Crime

How the solicitor will decide whether to seek death in fatal York Co. cop shooting

Solicitor: ‘not anywhere near’ deciding about seeking death penalty in shooting death of York County cop

16th Circuit Solicitor Kevin Brackett has not decided whether to seek the death penalty against Christian McCall, who is accused of murder in the January shooting death of York County Sheriff's Det. Mike Doty.
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16th Circuit Solicitor Kevin Brackett has not decided whether to seek the death penalty against Christian McCall, who is accused of murder in the January shooting death of York County Sheriff's Det. Mike Doty.

Sixteenth Circuit Solicitor Kevin Brackett said this week his office is "not anywhere near" deciding whether to seek the death penalty against Christian McCall, charged in the January shooting of four York County law enforcement officers. Brackett said his investigation is not complete.

McCall's charges include the fatal shooting of York County deputy Mike Doty.

Legal experts, police and lawyers for McCall agree prosecutors have the authority to seek capital punishment because the victim was a law enforcement officer.

"South Carolina law has several aggravating factors that can justify a death penalty prosecution, and a murder charge where the victim is a law enforcement official is one of them," Brackett said.

State law enforcement agents are handling the investigation because the victim is a police officer.

Forensic testing and other evidence collection are ongoing, Brackett said.

"We have to review all the materials, all the evidence," Brackett said. "Not just some of it. All of it."

Brackett declined to discuss details of the case.

However, he said his office has a process in deciding whether the death penalty will be sought.

Once the decision is made, only a jury can sentence a person to death. The jury must find the defendant guilty. After that, the same jury must decide whether a defendant will spend his life in prison or be sentenced to death.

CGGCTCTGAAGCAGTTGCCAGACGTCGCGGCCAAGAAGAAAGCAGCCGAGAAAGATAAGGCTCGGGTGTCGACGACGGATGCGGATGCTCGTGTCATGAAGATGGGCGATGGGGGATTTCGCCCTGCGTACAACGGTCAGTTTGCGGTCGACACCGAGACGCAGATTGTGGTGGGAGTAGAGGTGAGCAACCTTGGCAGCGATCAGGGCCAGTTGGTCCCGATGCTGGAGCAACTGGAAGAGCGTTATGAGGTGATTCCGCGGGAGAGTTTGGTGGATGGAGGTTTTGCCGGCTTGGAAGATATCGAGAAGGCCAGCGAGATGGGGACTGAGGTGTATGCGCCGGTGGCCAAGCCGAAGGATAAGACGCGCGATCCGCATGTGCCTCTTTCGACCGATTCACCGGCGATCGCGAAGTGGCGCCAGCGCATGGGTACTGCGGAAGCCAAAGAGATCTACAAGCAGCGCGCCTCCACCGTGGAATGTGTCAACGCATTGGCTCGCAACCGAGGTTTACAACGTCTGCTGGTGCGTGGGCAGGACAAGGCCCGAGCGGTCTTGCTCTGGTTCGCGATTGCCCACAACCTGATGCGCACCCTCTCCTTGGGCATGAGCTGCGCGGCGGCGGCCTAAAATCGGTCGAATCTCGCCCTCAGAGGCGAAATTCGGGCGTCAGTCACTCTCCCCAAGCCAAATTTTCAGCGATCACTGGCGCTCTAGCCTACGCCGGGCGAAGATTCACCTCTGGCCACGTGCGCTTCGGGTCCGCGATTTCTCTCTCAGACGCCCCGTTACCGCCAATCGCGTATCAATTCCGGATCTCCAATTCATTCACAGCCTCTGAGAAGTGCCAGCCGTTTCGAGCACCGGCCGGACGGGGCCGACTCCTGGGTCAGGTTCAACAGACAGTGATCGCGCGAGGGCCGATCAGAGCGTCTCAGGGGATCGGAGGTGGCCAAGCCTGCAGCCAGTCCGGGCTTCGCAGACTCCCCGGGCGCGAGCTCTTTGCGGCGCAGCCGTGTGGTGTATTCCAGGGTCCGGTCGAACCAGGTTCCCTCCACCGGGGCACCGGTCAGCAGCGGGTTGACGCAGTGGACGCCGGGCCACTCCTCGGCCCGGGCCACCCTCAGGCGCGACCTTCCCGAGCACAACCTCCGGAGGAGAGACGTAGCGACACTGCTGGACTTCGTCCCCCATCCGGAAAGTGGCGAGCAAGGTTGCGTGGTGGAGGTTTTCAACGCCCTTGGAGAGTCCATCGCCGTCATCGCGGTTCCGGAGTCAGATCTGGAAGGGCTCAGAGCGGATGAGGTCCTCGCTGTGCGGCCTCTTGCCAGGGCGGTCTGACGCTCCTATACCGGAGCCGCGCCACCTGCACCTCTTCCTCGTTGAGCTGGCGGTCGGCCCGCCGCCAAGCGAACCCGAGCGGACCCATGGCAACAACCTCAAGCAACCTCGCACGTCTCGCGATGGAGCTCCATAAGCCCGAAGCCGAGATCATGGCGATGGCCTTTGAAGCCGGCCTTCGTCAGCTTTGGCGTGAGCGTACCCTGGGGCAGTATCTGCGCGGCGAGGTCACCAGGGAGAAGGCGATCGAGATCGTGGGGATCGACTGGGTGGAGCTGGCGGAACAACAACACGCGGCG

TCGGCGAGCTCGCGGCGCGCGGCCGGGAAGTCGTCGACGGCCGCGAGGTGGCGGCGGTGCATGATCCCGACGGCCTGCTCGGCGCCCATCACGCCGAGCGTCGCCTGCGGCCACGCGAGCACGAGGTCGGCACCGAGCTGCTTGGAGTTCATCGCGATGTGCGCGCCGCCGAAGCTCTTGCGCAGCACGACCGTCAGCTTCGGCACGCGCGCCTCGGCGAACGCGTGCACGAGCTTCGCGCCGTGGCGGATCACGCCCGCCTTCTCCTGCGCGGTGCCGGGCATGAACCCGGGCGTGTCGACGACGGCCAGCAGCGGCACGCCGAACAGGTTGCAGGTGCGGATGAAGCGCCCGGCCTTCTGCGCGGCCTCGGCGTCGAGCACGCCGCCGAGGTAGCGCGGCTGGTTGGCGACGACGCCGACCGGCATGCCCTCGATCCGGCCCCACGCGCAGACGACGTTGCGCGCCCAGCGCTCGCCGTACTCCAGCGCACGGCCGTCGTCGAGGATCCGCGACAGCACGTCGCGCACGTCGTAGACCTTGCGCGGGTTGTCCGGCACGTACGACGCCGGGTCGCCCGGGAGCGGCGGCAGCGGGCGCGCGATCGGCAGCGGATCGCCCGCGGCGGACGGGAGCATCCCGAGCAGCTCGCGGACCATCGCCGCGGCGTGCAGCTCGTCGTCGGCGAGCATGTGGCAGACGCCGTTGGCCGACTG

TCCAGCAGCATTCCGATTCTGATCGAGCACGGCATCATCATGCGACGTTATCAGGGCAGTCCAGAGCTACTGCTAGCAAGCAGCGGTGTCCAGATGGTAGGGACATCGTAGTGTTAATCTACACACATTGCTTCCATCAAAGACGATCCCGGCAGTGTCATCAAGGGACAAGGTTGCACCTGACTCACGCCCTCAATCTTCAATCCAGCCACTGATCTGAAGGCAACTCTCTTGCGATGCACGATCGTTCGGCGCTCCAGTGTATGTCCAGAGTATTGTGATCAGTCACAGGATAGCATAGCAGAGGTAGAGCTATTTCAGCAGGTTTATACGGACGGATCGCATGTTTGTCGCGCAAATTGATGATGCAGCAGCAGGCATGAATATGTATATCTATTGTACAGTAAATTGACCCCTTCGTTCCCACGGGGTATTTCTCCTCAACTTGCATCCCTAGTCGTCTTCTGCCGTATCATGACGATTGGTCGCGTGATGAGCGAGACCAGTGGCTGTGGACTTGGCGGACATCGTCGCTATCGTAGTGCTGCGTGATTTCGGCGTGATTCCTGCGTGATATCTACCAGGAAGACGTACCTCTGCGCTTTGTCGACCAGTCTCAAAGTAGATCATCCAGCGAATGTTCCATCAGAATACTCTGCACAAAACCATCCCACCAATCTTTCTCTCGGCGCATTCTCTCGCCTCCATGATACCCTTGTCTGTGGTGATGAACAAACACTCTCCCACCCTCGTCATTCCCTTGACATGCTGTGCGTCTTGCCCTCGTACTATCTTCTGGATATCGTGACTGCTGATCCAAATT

Brackett said a decision to seek death, for his office, means there must be no question the defendant is guilty. Any death penalty case must satisfy for Brackett that the defendant's guilt is "for all practical purposes a foregone conclusion."

When the SLED investigation is complete, Brackett said McCall and his defense lawyers will be given all the investigative materials. That is called "discovery" in the legal system and all defendants, including McCall, are entitled to it.

"The accused has every right to all the material and will get it," Brackett said.

McCall's lawyer is Harry Dest, 16th circuit chief public defender. He said his office will conduct its own investigation. He declined to comment on the potential death penalty prosecution.

McCall, 47, a former Wells Fargo employee with no other criminal record except for a 1994 arrest in Florence, was appointed a public defender on March 16 when he was formally charged with murder, three counts of attempted murder, four weapons charges and domestic violence. Three York County deputies and one York city officer were shot.

Police were called to McCall's home on Jan. 15. Legal documents say he beat up his wife by smashing her head against a brick.

Warrants say McCall then took two guns, including a high-powered rifle, and fled his home. Early on Jan. 16, warrants say, McCall "did lie in wait" when he first shot Sgt. Randy Clinton. Then McCall shot three SWAT members, including Doty, who died the next day.

When the SLED investigation is complete, Brackett said, he will speak to the victims, which include Doty's family and the sheriff's office.

Prosecutors will explain how a a death penalty prosecution could be a years-long process, Brackett said.

There have been two people sentenced to death in York County in the 1990s. One, Mar-Reece Hughes, was sentenced to death in 1995 for the 1992 killing of York County deputy Brent McCants.

"The family, the victims, have to understand all of the process," Brackett said.

Myra McCants, the deputies mother, said she is frustrated her son's convicted killer has not yet been executed but still fully supports the decision by prosecutors in 1995 to seek the death penalty.

"My son got the death penalty when he was killed," she said. "The killer should get it, too."

Doty's family has declined to comment.

York County Sheriff Kevin Tolson and York Police Department Chief Andy Robinson each said they support prosecutors seeking the death penalty.

"This was obviously a horrific act on people who are sworn to protect the safety and well-being of the public," Tolson said. "This is an attack not only on the officers, but on the rule of law."

Robinson said: "In my opinion there is nothing that can be done to this person to equal the devastation that he has caused to so many, but I find comfort in the fact that one day God will make him pay for his actions."

Brackett said there is no timeline on when a decision will be made. Brackett alone, as the elected solicitor, will make the decision.

If his office decides to seek the death penalty, prosecutors will notify McCall and his lawyers in writing that the death penalty will be sought. A court hearing will be held to read the notice to McCall.

Brackett said he understands the public wants answers about what happened, but that time is not here yet because of the ongoing investigation.

"I know people, the public, want to know what happened," Brackett said. "Everybody wants to know what happened. But this is a big investigation."

Andrew Dys: 803-329-4065, @AndrewDysHerald

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